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This article was written By Colleen Wanglund on 09 Jul 2014, and is filed under Reviews.

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About Colleen Wanglund

Colleen Wanglund is a metalhead, gorehound, book junkie and major Asian horror fan. You can find this spitfire ginger's in her native New York.

Why Don’t You Play in Hell? (Japan, 2013) [Japan Cuts/NYAFF 2014]

Why Don’t You Play in Hell? is based on a fifteen year old screenplay written by director Sion Sono that he reportedly didn’t make many changes to before shooting. He has described the film as being similar in style to Quentin Tarantino’s Kill Bill (2003/2004).

An amateur film crew calling themselves the F**k Bombers spends ten years doing almost nothing and their “action star” Sasaki (Tak Sakaguchi) decides to leave. By a weird twist of fate, Hirata (Hiroki Hasegawa) and his crew are asked to make a movie for yakuza boss Muto (Jun Kunimura) and his spoiled daughter Michiko (Fumi Mikaido). Muto wants to make a spectacular film for his wife Shizue (Tomochika) who is being released from prison after ten years and taking the fall for the gang in a war. When Michiko was little she made an unforgettable toothpaste commercial and Shizue has dreamed about her daughter becoming a famous actress.

The catch for the film crew is that the movie will include a real battle between the Muto clan and the Ikegami clan led by Ikegami (Shin’ichi Tsutsumi), who in the ten years since taking over has his men dressed in kimonos and operating in an old-style house similar to the samurai. Ikegami was involved on the attack on Muto’s home that led to Shizue going to prison and has a weird obsession with Michiko. Both Muto and Ikegami agree to some choreography prior to their very real battle that they agreed will involve only the use of katanas.

Why Don’t You Play in Hell? is a bloody bizarro/comedy that seems more suited to the old midnight grindhouse. It is similar to the Kill Bill films in its over the top violence, but lacking in their savvy. The story comes across a bit disjointed, with our film crew almost disappearing for a good chunk of the movie, and Sakaguchi spends most of his screen time in a yellow jumpsuit just like Bruce Lee’s and with a bad haircut, to boot. I found Hirata to be verging on psychotic, which actually was fantastic.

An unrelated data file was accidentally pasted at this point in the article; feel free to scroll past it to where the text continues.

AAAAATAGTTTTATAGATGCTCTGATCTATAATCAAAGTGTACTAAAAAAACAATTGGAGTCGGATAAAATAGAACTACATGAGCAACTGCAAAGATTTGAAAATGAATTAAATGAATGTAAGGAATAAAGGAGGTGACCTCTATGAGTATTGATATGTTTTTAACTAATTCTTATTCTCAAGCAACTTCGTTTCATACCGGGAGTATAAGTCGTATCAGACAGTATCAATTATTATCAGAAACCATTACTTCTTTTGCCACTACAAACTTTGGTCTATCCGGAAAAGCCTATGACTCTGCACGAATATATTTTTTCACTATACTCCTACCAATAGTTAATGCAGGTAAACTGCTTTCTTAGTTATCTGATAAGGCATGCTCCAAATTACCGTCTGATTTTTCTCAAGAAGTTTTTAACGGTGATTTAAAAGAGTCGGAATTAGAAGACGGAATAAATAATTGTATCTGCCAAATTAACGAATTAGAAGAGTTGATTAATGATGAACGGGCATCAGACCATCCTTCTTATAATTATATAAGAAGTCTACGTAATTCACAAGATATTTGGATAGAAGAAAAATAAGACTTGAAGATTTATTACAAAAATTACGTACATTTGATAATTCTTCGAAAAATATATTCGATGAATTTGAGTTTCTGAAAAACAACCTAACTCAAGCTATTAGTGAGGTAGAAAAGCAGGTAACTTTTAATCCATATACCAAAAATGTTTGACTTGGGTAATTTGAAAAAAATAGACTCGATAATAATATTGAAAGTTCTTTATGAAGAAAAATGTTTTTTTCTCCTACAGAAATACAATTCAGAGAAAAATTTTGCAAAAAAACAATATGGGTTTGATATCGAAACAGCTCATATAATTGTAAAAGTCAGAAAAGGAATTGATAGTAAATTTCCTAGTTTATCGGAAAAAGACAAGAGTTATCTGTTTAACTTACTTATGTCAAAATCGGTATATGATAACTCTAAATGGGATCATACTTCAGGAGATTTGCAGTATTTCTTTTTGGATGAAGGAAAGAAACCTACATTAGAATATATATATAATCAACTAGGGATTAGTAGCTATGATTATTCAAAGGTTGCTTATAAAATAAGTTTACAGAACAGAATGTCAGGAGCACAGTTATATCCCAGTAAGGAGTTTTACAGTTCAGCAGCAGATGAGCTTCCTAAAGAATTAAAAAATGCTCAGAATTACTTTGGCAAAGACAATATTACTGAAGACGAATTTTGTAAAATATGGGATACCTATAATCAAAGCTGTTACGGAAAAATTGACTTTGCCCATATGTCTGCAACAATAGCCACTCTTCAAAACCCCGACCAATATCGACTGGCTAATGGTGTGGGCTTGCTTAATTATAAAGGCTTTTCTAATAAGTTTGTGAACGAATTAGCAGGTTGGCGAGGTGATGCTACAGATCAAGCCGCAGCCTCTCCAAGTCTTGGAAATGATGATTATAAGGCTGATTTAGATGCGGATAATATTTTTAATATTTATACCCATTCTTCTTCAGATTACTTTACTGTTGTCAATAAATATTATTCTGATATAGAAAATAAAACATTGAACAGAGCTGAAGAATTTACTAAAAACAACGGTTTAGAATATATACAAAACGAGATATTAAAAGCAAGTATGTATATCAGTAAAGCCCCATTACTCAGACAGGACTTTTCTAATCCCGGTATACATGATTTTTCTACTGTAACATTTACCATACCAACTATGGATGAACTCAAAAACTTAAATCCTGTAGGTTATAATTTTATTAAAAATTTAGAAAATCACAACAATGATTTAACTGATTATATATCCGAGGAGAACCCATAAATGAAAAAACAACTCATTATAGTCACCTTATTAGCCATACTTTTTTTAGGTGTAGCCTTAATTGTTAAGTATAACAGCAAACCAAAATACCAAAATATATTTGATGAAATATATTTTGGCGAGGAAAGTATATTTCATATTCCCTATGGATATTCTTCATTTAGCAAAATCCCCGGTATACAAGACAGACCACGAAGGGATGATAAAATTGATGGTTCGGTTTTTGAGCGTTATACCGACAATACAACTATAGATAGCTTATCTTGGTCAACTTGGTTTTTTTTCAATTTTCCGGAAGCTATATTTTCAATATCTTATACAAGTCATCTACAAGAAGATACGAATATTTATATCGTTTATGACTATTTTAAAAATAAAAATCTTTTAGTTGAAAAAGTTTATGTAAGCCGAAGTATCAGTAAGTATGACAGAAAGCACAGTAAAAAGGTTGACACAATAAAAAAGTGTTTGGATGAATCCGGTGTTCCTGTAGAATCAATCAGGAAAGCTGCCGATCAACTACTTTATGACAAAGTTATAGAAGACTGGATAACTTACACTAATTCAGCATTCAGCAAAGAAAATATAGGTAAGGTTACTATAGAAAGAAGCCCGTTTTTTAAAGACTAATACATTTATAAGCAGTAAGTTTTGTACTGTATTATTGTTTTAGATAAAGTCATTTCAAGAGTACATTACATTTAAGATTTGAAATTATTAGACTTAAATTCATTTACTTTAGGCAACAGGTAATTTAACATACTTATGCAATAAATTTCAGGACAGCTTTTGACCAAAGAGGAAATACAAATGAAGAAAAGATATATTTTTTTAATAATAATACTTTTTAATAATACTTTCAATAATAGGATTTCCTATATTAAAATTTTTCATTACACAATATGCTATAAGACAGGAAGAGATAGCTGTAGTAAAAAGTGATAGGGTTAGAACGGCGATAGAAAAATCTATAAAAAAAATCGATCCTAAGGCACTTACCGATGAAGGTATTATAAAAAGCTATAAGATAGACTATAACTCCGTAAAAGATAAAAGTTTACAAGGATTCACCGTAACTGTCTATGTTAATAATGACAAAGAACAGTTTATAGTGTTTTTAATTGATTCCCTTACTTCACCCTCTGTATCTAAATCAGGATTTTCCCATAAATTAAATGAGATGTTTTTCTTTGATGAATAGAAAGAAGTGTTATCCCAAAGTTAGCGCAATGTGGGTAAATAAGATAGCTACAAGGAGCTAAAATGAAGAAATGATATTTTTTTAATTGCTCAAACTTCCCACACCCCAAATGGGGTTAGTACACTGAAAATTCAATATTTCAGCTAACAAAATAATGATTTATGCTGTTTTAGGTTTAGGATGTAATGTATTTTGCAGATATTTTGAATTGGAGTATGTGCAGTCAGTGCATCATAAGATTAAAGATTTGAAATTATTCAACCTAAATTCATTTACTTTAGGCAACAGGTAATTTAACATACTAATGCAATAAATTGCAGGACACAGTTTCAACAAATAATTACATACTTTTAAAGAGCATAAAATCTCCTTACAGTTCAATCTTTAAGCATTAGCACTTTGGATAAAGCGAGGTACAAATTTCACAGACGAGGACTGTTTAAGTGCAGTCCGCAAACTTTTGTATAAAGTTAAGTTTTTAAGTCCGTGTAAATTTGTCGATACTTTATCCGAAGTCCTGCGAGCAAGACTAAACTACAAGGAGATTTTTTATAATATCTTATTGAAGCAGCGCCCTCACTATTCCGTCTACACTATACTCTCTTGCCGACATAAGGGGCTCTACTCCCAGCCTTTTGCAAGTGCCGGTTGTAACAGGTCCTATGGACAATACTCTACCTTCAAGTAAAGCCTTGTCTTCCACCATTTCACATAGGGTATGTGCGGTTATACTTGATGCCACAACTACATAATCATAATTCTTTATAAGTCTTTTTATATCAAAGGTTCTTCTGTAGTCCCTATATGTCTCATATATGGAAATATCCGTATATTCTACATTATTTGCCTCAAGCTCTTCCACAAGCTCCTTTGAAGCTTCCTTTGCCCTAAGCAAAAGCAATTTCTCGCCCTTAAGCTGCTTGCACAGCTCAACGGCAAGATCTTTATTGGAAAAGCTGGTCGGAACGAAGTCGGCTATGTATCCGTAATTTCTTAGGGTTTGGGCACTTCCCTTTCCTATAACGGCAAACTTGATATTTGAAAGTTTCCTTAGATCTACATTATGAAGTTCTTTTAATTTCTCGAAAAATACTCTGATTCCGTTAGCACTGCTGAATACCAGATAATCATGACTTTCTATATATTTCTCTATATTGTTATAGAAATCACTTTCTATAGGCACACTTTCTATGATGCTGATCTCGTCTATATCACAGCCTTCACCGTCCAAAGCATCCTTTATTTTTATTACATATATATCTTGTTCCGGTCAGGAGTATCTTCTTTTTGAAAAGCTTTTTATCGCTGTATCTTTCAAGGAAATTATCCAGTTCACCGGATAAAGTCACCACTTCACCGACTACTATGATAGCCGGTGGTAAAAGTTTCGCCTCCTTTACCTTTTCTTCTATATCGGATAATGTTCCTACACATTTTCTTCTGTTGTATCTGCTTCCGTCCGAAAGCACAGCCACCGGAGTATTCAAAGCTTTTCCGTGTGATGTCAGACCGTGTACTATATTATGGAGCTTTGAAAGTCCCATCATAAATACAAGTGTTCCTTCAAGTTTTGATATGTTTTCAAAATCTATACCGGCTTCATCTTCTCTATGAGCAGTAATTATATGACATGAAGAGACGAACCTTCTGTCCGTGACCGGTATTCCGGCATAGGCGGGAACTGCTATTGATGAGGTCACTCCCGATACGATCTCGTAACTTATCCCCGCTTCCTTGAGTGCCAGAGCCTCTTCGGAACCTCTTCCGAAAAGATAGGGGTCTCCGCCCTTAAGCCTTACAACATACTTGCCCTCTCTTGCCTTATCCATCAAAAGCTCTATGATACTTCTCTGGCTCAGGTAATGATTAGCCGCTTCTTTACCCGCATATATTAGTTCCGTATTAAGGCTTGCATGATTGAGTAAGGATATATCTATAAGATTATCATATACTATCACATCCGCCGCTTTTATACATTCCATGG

The yakuza storyline was a good one. While comical at times, they were still sinister enough to keep things interesting, even when gang members were operating cameras and sound equipment. I found Ikegami especially intriguing with his fixation on appearing as samurai, although I found his odd preoccupation with Michiko disturbing. At times it seemed sexual while at others it was paternal. I did appreciate this aspect, however, as it’s not a Sono film without something disturbing. As for the special effects, they were plentiful, though clearly CGI once the blood started to spray—and spray, it did.

Why Don’t You Play in Hell? is a fun film overall that I thoroughly enjoyed but there were some tedious spots that could have been left on the cutting room floor. One thing I walked away from this film with is Sono’s obvious love of 35mm film (which I share), as there was clearly a lament at the loss of actual film in favor of digital video. This is not one of Sono’s best efforts, but it is still worth viewing, especially for hardcore fans of his work.

Why Don’t You Play in Hell? is showing at Japan Society on July 10. This screening is a co-presentation of the New York Asian Film Festival and JAPAN CUTS. The full schedule for NYAFF 2014 can be found here; the JAPAN CUTS schedule can be found here.

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